Recently we were sent a photo of an interesting pair of mid century modern lamps from a contact in the state of Maine. From the photo they looked like wildly ornate brass and wood candelabras. From a photograph another road trip was planned. From just south of Boston to a small burg in south central Maine was going to be a 3 ½ hour trip. Most of our trip was on 4 lanes of hi speed interstate highways bulging with car and truck traffic. However, once we got off the interstate at our exit we were slowed down by an atmosphere that was laden with something dark and deep. The stretches of road were narrow and long and occasionally spotted with battered shuttered or darkened windows of buildings posing as garages, gas stations and carry outs. The natural landscape that we were traveling through had prematurely turned to shades of winter’s grays and browns. It felt like we were moving through the half life of something huge. To me it felt like a damp winter evening that lasts a life time an omnipresent melancholy. On the horizon a small white frame house came into view. We were here. I was able to breathe again. We slowed and turned onto a muddy driveway, past the small house and an empty and forgotten doghouse and pulled up to the front of a large red barn.
In what felt like slow motion, we left our vehicle and moved toward the entrance.
Once inside we were met by our friend and contact and with this spark of acknowledgement and greeting, time sped up to the correct moment and the darkness and melancholy fell back into a manageable place. With the half life stalled I spotted the vintage candelabras sitting proudly on top of a walnut cabinet. They were incredible I have never seen anything like them before.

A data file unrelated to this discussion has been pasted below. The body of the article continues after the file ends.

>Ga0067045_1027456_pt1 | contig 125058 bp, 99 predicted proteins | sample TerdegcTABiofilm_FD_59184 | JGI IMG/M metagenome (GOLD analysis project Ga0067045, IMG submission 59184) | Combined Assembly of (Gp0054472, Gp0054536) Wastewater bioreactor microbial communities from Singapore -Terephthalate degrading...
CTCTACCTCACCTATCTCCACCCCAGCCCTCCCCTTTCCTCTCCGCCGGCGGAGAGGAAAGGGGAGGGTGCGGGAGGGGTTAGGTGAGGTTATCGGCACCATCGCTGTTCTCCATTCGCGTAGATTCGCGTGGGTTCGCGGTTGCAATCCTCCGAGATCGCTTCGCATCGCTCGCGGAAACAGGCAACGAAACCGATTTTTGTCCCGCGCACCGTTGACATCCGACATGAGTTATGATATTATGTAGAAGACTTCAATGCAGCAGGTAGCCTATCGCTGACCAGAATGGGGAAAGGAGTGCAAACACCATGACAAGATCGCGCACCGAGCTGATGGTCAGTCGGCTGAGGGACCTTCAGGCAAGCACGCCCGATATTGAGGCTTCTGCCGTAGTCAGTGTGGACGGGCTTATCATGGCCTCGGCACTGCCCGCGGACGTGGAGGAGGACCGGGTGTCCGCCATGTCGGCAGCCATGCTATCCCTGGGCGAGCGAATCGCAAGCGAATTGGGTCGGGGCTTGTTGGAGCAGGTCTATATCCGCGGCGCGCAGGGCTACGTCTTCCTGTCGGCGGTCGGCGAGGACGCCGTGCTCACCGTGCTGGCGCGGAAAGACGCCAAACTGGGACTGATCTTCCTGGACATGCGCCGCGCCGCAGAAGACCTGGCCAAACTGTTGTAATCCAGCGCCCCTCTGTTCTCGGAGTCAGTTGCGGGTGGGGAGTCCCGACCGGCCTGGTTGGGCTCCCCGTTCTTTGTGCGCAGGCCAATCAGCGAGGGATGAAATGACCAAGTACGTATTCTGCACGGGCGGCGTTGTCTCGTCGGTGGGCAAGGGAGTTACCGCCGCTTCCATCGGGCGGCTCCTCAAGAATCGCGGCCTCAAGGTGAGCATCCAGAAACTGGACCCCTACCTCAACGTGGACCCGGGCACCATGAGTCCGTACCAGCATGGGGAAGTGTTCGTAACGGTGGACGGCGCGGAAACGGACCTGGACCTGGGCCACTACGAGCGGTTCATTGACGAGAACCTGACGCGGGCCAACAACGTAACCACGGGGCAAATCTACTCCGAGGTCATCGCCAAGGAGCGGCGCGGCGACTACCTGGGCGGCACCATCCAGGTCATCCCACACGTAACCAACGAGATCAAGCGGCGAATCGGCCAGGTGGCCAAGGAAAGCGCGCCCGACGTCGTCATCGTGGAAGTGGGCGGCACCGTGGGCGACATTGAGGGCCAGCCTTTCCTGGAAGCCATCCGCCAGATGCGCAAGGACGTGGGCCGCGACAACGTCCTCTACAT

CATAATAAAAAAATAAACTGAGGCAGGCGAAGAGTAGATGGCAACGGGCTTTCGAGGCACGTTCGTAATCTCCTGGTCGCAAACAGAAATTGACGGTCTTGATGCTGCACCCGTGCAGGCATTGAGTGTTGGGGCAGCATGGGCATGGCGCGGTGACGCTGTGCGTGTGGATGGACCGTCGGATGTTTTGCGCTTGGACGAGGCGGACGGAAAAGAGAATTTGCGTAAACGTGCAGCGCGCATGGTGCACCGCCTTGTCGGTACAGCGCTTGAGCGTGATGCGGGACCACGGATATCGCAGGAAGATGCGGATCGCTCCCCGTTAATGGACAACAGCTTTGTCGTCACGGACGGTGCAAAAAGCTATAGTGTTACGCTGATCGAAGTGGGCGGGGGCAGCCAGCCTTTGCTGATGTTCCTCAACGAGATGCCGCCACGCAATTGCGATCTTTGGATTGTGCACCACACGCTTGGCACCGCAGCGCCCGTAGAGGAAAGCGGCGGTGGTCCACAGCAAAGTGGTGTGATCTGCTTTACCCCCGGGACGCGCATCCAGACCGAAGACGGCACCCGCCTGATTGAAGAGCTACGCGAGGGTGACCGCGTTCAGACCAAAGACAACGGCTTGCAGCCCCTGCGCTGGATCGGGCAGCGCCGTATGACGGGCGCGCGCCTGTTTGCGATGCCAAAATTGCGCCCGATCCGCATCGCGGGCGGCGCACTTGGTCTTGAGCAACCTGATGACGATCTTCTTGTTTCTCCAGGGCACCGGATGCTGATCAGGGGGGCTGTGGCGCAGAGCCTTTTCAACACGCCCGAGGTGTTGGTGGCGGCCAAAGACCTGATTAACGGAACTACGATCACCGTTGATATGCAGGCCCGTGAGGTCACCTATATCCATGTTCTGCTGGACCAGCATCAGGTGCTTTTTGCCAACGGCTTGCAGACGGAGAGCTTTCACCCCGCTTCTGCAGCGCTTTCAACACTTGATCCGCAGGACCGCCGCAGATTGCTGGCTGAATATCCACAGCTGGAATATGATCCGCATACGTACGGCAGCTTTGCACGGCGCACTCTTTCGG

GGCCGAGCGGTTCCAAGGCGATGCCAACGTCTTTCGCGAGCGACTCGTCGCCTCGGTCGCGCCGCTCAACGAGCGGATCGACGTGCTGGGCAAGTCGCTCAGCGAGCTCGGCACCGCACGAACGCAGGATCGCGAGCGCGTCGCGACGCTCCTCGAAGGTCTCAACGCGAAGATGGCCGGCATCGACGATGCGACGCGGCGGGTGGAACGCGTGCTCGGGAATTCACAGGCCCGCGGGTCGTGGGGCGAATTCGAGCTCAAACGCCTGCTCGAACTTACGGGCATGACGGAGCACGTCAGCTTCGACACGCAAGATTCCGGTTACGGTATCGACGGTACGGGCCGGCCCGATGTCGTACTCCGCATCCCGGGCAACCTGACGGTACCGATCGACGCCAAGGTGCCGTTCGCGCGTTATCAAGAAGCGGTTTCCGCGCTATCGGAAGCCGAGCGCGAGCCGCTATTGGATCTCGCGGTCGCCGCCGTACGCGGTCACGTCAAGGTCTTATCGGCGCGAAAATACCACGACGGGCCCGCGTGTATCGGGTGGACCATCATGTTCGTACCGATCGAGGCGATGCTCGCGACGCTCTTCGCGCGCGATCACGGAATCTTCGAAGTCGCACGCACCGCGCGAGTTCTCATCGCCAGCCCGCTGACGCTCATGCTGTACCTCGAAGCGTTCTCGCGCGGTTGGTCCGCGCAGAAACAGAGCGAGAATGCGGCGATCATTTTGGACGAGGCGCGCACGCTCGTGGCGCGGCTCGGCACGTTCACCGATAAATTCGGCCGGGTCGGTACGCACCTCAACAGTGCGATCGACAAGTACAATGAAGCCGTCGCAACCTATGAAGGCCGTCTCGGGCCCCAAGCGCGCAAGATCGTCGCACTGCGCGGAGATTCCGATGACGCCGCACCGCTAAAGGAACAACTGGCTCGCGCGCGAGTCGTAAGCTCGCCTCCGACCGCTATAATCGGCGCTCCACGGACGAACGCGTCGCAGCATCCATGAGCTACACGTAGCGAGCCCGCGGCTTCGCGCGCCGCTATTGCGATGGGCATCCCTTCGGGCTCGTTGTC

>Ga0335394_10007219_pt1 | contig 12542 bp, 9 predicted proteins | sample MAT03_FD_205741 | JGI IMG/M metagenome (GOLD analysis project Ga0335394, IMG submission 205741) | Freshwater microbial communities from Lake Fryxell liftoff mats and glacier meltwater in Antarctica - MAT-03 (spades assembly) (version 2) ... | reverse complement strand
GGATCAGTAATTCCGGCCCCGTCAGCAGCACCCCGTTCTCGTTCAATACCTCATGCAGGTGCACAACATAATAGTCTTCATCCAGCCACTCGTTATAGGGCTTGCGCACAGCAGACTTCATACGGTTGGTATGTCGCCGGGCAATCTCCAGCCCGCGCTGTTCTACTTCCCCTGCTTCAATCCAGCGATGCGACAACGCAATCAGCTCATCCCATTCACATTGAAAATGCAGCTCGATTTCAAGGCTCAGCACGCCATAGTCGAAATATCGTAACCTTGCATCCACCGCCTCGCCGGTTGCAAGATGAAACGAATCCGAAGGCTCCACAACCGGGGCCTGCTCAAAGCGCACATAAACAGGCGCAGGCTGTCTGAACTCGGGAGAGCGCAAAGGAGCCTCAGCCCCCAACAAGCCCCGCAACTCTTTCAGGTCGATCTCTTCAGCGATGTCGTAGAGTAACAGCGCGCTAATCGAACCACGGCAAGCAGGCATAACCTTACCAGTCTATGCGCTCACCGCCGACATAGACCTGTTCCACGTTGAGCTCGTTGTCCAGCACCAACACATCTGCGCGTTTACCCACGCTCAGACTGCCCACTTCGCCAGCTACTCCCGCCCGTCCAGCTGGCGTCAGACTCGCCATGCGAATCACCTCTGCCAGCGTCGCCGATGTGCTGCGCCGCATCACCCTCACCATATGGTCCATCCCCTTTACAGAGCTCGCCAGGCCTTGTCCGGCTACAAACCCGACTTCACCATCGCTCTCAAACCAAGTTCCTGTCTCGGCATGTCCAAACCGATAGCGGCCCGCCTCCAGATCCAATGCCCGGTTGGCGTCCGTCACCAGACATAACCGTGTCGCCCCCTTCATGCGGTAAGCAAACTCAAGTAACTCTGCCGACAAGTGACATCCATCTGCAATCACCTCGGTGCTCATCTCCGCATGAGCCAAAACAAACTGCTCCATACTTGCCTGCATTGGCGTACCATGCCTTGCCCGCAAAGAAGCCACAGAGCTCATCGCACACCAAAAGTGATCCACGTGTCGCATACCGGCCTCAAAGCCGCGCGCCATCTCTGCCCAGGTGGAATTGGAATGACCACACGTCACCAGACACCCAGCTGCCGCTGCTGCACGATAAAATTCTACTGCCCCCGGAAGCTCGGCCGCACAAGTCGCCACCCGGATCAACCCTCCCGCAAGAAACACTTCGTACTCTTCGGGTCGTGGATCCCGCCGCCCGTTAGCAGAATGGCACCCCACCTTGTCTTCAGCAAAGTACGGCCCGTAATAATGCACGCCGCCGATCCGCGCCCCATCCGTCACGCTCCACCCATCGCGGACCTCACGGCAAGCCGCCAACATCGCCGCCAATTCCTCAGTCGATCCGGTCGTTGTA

From the 10” wide walnut base to the top of the brass finished finials these 40” tall lamps were a perfect, working and rare example of a “modern” candelabra. The Brass finished frame work was17.5” wide in its middle section and was detailed by 6” by 2” walnut triangles. Three frosted narrow glass globes that were 2.75” wide by 10” tall and suggested candles. These glass “candles” were supported, top and bottom, by 2.5” wide brass finished elements. The entire candle portion of the lamp was a substantial 14.5” tall. One lamp base had some pitting but the other was close to perfect.
They are very interesting and I have not seen anything similar. The only markings that I could find was a label that said Germany on one of the glass lamp shades.

I wrapped each one in its own packing blanket, stowed them into the back of the vehicle, said our good byes and faded back into the murk for our return trip home.

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